His contribution to the European run of 1966-67 was pivotal to the team’s progress, as he appeared in all nine matches, and finished as top marksman with five goals. Chalmers scored the first and deliberately impeded goalkeeper Pantelic for Billy McNeill’s winner in the narrow defeat of Vojvodina of Yugoslavia at the quarter-final stage of the tournament. In the semi-final second leg, he unselfishly led the line in Czechoslovakia against Dukla Prague to set up a mouth-watering encounter with two-time champions, Inter Milan.
Yet, had Joe McBride been fit for the final, then the man with the golden touch may have been left out of the starting 11.
Chalmers’ iconic winning goal in Lisbon edged him one strike ahead of his injured team-mate, McBride, whose knee had given way at Pittodrie five months earlier. Despite not playing beyond Christmas Eve 1966, McBride had already scored a galactic haul of 35 goals. This tally had propelled him to the highest echelons of European football’s top goalscorers and would surely have put him in contention for a starting berth in Lisbon.
The record books show, however, that Chalmers was partnered with Willie Wallace, an alert and instinctive finisher, who had been the Glasgow club’s record signing at the time of the Lisbon showpiece. The £30,000 paid to Hearts for ‘Wispy’ had eclipsed the £22,500 shelled out to Motherwell 18 months previously for the lethal McBride.
The humble Chalmers was an experienced head in the Lisbon camp, having made his debut during the 1958-59 season, but, by his own admission, his over-modest and non-confrontational approach made him an easier player for Jock Stein to drop.
Despite being singled out for such ruthless treatment at times, Chalmers still looked back fondly at his former boss’ methods, “There was always a good bond within our side,” stressed Stevie when I spoke to him in 2015. “The whole team were all so together. It felt as though I was playing football with my friends, and that all came from Jock. He was such a good manager that he could pick people up even when they were off their game. He did a lot for us all.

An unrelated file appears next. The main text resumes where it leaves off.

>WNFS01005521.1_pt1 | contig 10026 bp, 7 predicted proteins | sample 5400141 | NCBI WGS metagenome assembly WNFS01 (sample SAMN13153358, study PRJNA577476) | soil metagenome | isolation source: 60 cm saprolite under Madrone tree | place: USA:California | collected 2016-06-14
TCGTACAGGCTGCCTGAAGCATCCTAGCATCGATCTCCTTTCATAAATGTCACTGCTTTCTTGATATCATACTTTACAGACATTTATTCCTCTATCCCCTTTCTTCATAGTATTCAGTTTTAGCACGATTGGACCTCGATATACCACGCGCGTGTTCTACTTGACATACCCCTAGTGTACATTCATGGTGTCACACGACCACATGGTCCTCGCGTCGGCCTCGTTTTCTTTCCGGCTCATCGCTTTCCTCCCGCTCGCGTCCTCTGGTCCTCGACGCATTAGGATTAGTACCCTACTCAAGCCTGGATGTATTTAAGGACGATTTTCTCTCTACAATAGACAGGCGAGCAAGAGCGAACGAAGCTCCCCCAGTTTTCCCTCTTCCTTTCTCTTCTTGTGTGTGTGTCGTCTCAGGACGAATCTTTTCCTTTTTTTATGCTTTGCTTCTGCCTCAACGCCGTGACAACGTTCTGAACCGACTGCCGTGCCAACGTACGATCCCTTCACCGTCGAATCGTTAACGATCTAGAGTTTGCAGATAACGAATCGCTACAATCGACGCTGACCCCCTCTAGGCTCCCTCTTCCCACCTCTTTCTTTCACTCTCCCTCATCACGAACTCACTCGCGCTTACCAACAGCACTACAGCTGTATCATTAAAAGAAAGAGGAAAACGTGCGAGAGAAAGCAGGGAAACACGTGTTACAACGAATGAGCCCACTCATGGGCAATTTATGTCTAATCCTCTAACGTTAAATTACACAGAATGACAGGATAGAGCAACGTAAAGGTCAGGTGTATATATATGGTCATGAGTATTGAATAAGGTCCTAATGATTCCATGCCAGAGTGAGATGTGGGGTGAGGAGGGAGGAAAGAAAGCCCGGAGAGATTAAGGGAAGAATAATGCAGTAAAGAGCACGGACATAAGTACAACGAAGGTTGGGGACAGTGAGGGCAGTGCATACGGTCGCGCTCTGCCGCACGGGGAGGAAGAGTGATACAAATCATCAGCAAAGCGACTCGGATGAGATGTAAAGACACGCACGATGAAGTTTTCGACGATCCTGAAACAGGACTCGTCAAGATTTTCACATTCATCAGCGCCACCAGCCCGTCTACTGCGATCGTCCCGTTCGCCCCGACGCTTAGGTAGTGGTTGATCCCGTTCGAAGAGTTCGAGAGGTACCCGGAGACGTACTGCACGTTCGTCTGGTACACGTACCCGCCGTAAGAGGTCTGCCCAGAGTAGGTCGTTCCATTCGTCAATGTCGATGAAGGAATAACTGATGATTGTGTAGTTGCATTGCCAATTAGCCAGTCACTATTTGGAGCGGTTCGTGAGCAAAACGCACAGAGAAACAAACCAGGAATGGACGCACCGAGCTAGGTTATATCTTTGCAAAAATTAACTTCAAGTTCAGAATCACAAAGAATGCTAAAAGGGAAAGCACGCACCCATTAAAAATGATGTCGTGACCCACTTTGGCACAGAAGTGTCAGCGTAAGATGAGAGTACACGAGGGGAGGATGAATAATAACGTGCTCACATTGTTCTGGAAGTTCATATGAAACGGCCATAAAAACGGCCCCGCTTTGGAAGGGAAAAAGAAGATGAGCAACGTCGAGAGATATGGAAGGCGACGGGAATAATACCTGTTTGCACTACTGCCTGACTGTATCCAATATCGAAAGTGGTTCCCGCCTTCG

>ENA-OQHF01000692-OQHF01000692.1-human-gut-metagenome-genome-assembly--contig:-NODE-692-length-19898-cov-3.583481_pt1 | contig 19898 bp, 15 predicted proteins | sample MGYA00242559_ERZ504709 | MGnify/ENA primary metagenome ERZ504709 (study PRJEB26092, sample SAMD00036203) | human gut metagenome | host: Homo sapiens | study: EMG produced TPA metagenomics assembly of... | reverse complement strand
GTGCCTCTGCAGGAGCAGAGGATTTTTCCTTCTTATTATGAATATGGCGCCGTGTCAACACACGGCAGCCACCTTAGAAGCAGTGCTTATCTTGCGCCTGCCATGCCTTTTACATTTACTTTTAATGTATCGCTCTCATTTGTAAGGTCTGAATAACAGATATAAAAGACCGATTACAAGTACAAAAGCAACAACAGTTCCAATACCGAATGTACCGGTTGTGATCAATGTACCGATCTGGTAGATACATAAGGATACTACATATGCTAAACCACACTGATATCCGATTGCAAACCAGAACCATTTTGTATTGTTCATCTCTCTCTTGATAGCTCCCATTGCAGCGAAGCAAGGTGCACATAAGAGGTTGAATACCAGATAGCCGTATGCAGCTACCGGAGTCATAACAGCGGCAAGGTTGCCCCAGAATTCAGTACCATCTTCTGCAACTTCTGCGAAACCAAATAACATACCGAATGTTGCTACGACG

“Sean Fallon and Neilly Mochan were also great, and they had been players in the team just before I joined Celtic. It was brilliant to still have them around, and Jock had them working tremendously behind-the-scenes.
“Neilly was a good, decent person, and we got on well. I went to see him in his room more often than anybody else when we were away at Seamill because he knew I was a wee bit quieter than the rest of them.
“I always think back to coming up to the stadium on the bus from Seamill to play a big European game, and all the boys would be singing Celtic songs. It was such a great feeling.”
The reward for the Lions’ trailblazing exploits was a gold postage stamp medal bearing the immortal words, ‘Coupe De Clubs Champions Europeens,’ with the reverse inscription reading, ‘Vainquer 1967.’ This is a symbol of immeasurable glory, the single-most sought-after prize in European football, and players from just one Scottish side have ever been presented with this exquisite emblem of victory.
Although that lionised Celtic side may forever remain peerless, the club has lost another two of its favourite sons in the past week. Even though Neil Lennon’s charges of today are on the verge of achieving their own hitherto unheralded treble treble, it has been a season dogged by the adversity of conflict, defection and loss. That this group of players has overcome every challenge posed to them is testament to their tenacity of character. Should they scale the Hampden steps on 25 May (of all days) to collect Scottish Cup winners’ medals, it will be a fitting tribute to two of the men who helped create the success that is synonymous with the modern-day Celtic.